April 10, 2020

The "Oriental Traditional Music" blog is back in a new home

As many of you know, it's been more than a year since Axel Elbin died. He was a great soul who ran the "Oriental Traditional Music on LP and Cassette" blog. He was also a commercial dealer in Indian Classical LPs and CDs -- quite a few of the posts here are transfers of LPs I purchased from him.

Since the links which he hosted at adrive have now exited, a dedicated group of individuals, led by Gary Pro from Seattle, have come together to host a mirror site. This site will look, act, and feel like the old site, with the exception that there will be no new posts.

Here is the announcement from the group. I was not involved in any way with the effort to do this and all credit goes toward those mentioned here:

Many of you are familiar with the priceless blog library of music and information called, Oriental Traditional Music from LPs & Cassettes.

The creator of that collection, Axel Elbin, aka Tawfiq, left his body last year. His last blog post was in March, 2019.

Axel stored all of the blog's audio files on public file storage sites...adrive, dropbox, and mediafire.

Axel's subscription to adrive has now expired, resulting in all of those audio file links to now fail. I suspect the same thing will happen with dropbox and mediafire.

Louis Farrugia, Daniel Fuchs, and I [Gary Pro] have worked to preserve this important library of incredible music.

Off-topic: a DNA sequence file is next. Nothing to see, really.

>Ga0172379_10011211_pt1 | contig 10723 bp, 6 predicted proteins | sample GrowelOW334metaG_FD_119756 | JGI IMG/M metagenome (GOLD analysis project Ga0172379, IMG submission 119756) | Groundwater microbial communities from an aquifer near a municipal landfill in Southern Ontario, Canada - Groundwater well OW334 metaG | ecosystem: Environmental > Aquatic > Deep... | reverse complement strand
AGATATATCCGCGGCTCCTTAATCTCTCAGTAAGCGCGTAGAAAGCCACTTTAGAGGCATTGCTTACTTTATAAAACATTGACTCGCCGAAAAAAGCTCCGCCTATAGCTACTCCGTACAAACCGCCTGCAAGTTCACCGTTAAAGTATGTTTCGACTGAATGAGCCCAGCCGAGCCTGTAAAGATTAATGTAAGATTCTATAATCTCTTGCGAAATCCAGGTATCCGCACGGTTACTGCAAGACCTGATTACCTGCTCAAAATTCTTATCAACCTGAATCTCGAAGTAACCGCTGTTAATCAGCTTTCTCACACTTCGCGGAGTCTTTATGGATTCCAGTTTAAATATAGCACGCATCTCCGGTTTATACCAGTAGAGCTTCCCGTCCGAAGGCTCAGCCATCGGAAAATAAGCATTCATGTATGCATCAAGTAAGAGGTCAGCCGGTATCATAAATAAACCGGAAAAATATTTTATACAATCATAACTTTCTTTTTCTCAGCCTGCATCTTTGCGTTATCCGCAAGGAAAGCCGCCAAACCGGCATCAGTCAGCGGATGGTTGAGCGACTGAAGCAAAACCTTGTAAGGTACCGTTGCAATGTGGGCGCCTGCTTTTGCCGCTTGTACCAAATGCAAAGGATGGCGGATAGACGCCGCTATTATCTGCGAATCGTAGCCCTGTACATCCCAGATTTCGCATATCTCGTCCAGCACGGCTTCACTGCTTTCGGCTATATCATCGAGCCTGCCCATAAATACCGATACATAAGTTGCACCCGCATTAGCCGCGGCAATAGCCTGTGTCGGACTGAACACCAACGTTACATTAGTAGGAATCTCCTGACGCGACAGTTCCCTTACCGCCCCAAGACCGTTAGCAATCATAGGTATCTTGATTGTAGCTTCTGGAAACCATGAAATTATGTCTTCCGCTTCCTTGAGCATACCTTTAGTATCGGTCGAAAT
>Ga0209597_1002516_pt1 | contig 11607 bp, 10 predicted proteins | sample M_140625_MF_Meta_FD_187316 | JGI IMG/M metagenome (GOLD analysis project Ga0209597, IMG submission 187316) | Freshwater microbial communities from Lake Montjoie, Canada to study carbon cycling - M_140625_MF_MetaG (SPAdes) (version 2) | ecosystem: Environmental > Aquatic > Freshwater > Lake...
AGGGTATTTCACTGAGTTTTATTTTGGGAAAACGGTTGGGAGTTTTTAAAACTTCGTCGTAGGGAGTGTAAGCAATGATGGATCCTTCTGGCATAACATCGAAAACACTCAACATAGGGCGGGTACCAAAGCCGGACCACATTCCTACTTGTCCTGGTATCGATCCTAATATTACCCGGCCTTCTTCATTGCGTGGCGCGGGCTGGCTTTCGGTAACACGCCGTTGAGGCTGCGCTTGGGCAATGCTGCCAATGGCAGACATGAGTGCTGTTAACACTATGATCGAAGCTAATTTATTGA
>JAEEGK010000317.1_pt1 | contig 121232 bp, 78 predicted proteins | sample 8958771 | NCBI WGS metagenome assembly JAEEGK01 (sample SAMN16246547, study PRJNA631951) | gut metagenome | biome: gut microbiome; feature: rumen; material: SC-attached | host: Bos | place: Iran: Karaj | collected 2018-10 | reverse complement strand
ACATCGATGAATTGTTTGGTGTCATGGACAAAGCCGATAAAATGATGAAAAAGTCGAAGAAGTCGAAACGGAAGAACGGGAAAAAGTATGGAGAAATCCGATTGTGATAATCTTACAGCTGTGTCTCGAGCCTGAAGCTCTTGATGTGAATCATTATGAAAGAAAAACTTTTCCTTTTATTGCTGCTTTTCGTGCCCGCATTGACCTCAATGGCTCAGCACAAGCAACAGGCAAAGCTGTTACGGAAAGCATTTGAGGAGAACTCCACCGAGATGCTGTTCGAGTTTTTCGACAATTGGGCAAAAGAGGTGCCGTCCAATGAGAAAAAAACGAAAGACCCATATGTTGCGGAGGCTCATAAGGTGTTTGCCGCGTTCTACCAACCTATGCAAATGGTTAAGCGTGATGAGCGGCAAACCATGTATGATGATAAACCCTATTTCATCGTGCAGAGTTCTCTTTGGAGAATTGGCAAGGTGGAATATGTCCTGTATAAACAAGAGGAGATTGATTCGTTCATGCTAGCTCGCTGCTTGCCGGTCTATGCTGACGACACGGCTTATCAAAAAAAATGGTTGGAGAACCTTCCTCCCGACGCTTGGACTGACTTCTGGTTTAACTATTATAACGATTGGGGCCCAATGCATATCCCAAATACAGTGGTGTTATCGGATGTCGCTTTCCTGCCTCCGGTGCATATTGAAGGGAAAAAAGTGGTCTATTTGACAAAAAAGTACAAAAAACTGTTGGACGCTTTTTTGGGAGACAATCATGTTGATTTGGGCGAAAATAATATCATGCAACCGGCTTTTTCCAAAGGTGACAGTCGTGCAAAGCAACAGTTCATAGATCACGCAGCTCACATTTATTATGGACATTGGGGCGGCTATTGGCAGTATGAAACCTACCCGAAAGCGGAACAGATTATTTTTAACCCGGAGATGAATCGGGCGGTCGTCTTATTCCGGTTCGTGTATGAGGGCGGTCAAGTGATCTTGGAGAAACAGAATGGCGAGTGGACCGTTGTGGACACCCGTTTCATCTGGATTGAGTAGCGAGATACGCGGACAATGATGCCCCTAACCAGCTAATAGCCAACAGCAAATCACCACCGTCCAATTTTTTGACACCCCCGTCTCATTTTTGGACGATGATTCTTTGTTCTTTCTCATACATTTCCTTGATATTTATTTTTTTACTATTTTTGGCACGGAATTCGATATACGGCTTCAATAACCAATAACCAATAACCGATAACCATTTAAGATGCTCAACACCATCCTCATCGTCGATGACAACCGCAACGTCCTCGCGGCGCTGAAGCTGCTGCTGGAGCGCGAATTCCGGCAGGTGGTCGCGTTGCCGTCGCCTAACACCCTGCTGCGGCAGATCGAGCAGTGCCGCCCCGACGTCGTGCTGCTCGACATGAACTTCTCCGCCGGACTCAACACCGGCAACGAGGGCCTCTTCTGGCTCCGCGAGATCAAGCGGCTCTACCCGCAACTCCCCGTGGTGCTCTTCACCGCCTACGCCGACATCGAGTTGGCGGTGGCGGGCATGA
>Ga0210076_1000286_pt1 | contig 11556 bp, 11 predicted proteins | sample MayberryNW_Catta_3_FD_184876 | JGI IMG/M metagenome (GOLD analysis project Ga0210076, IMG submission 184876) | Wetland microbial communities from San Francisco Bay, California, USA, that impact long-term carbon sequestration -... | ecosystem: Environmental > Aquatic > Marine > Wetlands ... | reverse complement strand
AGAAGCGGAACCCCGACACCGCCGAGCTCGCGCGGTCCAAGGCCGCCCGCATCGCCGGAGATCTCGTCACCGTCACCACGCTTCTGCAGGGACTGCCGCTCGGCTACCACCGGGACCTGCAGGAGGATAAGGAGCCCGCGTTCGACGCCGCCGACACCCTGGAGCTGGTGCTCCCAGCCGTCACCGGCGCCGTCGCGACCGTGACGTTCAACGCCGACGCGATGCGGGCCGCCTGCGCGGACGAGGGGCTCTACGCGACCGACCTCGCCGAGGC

A clone of Oriental Traditional Music from LPs & Cassettes, with all of the audio files, can now be found here:


It does not work exactly like the original. The little triangle zip expanders [on the years and months, in the index] do not work, so click the link [name of year, or month] next to it, instead.

This outstanding library must be preserved.

I [Gary Pro] encourage anyone, to use a website copier, such as HTTrack, do download the Whole site, which includes this blog clone. I may be told to take it down, in the future.

So please do visit that site and download what you can. Seek out these precious music files and listen to them and enjoy. 

March 3, 2020

Budhaditya Mukherjee: Soulful Melodies on Sitar Strings [Magnasound C4HI0067] a cassette recorded and released in India in 1989

Up next is a cassette from the ever-variable Magnasound label. Frequently these cassettes have one side which is distorted or otherwise unfortunate -- here we can hear that side A sounds much better than side B, although both are very listenable.

Mukherjee should need no introduction. He is certainly one of the very top sitarists alive today. He hasn't made a point in spending a lot of time seeking fame outside of India, which means that he doesn't have the name recognition he deserves.

YouTube has some great videos of this maestro as well.

Sitar: Budhaditya Mukherjee
Tabla: Vibhav Nageshkar

side A;
Raga Basant Mukhari with two compositions in teentaal

Side B:
Raga Bahar with a composition in teentaal
Raga Desh with a composition in ektaal

Transfer: Nakamichi ZX-9 cassette deck, extensively refurbished and rebuilt to "better than new" state by Willi Hermann
Pre-amplification: Vintage refurbished Pioneer SX-780.
Recorder: Sony PCM-M10 at 24bit/96kHz resolution
Software: Audacity and xAct.
Monitoring: Focal Spirit One headphones


24bit, 96kHz FLAC files (1.2 GB)
highest resolution files I am capable of producing. These can be listened to on a computer using software.

after decoding to WAV files, these can be burned to CDR, or listened to with software such as Foobar2000 or Vox.

320 kbps mp3 files (129 MB)
highest quality mp3 files possible. Use responsibly. 

January 9, 2020